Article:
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The International Writers Magazine: Review

The Toaster Project by Thomas Thwaites
Or a Heroic Attempt to Build a Simple Electric Appliance From Scratch by Thomas Thwaites, Princeton Architectural Press, New York, 2011,
ISBN: 978-1-56898-997-6. 
• Charlie Dickinson review

The Toaster Project by Thomas Thwaites is a personal odyssey into consumer goods about us, represented by one modern convenience—the electric toaster. We no longer will take such a ubiquitous, humble appliance for granted after reading how Mr. Thwaites built a toaster from scratch.


Yes, from scratch.
When Thwaites says he made a toaster, he means he really made one, digging out of the ground such raw materials as iron ore to process and then work into the many parts of his simple toaster, modelled after the Argos Value Range 2-Slice White Toaster. The Argos version retails for ?3.94. His project took nine months and his version of a toaster cost a grand total of ?1187.54, no value assigned for his time.

So who would attempt such a quixotic, seemingly mad goal and why?
Thomas Thwaites is a second-year postgraduate design student at the Royal College of Art in London. But as to why ... You could say Thwaites wanted connect to a toaster—beyond walking into a shop and saying, I’ll have one of those, taking it home, plugging it into an electrical outlet. What most of us do.  So Thwaites expanded his awareness of what it takes to make a toaster.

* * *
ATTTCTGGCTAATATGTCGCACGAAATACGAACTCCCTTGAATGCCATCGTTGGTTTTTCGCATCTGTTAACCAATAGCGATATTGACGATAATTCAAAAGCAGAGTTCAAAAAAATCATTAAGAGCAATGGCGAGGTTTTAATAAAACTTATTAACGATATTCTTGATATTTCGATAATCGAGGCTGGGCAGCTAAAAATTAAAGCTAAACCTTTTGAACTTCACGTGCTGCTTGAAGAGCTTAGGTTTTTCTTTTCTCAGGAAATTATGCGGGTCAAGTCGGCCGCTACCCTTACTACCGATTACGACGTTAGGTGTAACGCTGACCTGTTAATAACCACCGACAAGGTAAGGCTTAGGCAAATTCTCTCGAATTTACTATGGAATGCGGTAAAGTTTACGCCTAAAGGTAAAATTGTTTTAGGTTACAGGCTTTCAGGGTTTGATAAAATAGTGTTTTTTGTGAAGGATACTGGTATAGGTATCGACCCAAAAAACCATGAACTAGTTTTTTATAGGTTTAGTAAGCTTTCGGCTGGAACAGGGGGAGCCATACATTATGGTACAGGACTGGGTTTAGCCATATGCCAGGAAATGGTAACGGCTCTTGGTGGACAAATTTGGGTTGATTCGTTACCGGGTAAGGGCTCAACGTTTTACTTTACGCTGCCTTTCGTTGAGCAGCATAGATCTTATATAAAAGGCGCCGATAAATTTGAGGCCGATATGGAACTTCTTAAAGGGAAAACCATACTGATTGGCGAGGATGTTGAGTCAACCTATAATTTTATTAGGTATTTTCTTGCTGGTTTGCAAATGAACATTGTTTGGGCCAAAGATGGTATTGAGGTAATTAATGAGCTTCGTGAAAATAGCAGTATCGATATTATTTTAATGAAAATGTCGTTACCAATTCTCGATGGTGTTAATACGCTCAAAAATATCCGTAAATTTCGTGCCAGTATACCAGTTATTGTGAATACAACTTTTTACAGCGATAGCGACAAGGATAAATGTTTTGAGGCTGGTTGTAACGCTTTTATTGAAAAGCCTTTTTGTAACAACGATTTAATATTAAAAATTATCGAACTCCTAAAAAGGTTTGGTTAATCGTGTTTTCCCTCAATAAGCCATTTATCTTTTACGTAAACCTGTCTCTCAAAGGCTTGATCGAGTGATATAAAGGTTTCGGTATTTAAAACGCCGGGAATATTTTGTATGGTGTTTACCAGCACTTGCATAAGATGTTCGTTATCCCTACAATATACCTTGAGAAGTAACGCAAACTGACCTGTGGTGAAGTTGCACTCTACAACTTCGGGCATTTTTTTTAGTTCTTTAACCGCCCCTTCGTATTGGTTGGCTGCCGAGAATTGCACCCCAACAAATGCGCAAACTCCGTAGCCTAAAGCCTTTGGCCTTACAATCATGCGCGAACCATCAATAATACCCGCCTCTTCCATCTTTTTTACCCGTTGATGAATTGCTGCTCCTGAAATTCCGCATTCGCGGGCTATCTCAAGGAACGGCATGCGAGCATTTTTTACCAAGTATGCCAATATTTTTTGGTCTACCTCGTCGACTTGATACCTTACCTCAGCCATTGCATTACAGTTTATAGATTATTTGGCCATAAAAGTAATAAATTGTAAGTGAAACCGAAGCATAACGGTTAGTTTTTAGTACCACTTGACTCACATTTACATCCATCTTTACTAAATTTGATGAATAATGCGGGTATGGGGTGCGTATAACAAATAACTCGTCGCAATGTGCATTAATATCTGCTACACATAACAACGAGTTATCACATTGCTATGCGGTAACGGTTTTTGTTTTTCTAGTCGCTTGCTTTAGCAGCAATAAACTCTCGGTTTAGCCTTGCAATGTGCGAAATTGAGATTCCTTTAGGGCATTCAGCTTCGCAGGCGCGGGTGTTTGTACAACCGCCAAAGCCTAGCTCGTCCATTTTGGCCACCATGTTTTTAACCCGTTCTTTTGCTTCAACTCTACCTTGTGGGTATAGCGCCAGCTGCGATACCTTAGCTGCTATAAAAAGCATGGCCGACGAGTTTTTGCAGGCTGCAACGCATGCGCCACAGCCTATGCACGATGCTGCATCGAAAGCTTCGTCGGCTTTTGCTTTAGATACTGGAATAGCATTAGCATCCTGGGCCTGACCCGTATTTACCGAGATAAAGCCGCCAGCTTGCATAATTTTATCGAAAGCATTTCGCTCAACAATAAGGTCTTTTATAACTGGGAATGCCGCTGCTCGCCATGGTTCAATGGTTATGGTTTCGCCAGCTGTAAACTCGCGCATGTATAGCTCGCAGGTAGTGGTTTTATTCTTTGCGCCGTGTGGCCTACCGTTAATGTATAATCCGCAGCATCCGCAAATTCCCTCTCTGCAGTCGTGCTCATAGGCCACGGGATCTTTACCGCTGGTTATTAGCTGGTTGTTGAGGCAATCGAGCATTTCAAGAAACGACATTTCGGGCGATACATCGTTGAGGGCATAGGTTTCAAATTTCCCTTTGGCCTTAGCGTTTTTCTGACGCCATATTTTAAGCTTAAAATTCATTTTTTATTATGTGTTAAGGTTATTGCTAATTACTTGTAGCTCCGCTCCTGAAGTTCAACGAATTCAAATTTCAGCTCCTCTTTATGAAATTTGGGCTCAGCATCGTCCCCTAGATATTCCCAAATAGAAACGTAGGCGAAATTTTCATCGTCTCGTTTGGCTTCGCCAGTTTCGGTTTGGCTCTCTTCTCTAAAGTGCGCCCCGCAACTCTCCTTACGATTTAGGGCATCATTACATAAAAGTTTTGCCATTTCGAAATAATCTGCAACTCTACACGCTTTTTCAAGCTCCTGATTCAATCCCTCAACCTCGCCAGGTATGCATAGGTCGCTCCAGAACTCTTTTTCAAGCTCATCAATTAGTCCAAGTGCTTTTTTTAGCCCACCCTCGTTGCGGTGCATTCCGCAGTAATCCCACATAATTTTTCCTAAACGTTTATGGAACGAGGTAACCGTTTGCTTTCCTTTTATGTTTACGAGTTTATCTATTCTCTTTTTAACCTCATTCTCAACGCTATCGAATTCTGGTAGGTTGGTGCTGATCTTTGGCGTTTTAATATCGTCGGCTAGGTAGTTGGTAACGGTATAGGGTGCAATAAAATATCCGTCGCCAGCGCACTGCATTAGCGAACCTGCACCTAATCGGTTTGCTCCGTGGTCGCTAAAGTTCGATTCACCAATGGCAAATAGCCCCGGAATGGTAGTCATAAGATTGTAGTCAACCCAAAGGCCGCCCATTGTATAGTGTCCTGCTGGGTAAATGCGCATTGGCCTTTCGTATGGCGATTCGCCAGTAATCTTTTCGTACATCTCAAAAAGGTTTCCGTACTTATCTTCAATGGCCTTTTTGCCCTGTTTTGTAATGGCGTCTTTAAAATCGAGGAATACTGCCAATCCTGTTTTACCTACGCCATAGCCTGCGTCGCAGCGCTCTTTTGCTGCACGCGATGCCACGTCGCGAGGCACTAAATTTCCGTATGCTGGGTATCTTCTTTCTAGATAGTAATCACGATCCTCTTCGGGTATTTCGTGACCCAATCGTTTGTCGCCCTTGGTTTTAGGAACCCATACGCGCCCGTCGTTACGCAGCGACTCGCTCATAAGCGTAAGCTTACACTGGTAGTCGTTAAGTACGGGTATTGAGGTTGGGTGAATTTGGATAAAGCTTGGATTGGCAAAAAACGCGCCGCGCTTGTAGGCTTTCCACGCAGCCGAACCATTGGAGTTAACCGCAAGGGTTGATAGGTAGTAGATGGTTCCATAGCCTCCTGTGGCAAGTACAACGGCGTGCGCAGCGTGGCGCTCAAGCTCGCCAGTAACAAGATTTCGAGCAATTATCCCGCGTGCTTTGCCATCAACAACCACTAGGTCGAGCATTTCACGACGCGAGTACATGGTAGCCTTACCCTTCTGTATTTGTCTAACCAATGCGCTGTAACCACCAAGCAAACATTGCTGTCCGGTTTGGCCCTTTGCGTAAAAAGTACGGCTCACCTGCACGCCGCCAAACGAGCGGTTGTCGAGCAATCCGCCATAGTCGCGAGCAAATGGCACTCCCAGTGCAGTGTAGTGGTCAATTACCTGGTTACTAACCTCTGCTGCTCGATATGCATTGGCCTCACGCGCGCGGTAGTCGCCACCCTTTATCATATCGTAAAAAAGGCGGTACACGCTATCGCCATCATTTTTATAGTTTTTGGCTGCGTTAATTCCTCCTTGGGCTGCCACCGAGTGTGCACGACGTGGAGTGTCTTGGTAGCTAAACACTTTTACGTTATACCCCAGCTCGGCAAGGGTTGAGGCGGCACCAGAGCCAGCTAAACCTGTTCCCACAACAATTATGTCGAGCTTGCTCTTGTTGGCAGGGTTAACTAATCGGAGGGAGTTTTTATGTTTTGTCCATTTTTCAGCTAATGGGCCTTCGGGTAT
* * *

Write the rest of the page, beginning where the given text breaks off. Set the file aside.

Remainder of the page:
First, he took apart the Argos version, and catalogued 157 separate parts. Then decided to make each part from scratch.  He went to a mine near the Wales border for iron ore to make the steel parts. More travels for original sources of mica, plastic, copper, and nickel (alas, he punted a bit on the latter). Then he put together a working toaster. If that isn’t sweat equity to earn your toaster in the material world, I don’t know what is.  His nine-month odyssey took Thwaites the distance (literally) and exuberance from meeting a personal challenge gives the narrative a delightful mix of entertaining anecdotes and educational esoterica like bubble technology to reduce copper solutions and what down-cycling means for efforts to recycle plastic streams that invariably become “polluted.”

THE TOASTER PROJECT is chockfull of color pictures showing steps along the way in Thwaites’ odyssey. Some hilariously poignant: A trashcan, vermiculite-insulated foundry Thwaites built to smelt iron ore, glows orange at night in a London parking lot, its oxygen liberally supplied by a leaf blower! 

A book like no other, THE TOASTER PROJECT lets us vicariously connect to where an humble toaster “comes from” and from that transcendent understanding, we gain a reverence, of sorts, for a nothing-special kitchen appliance to boot! 

Contributor Charlie Dickinson writes from Portland, Oregon, USA and keeps a blog at

The Repossession by Sam Hawksmoor
Review by Charlie Dickinson
a compulsively readable thriller ...with sensitive characterization

The End of Money by David Wolman,
Charlie Dickinson
When I first heard of David Wolman's The End of Money: Counterfeiters, Preachers, Techies, Dreamers--and the Coming Cashless Society, I was skeptical. Dismissed it as a geek fantasy I might expect from a Wired Contributing Editor (which Wolman is). If people have faith in anything, it's the green stuff.

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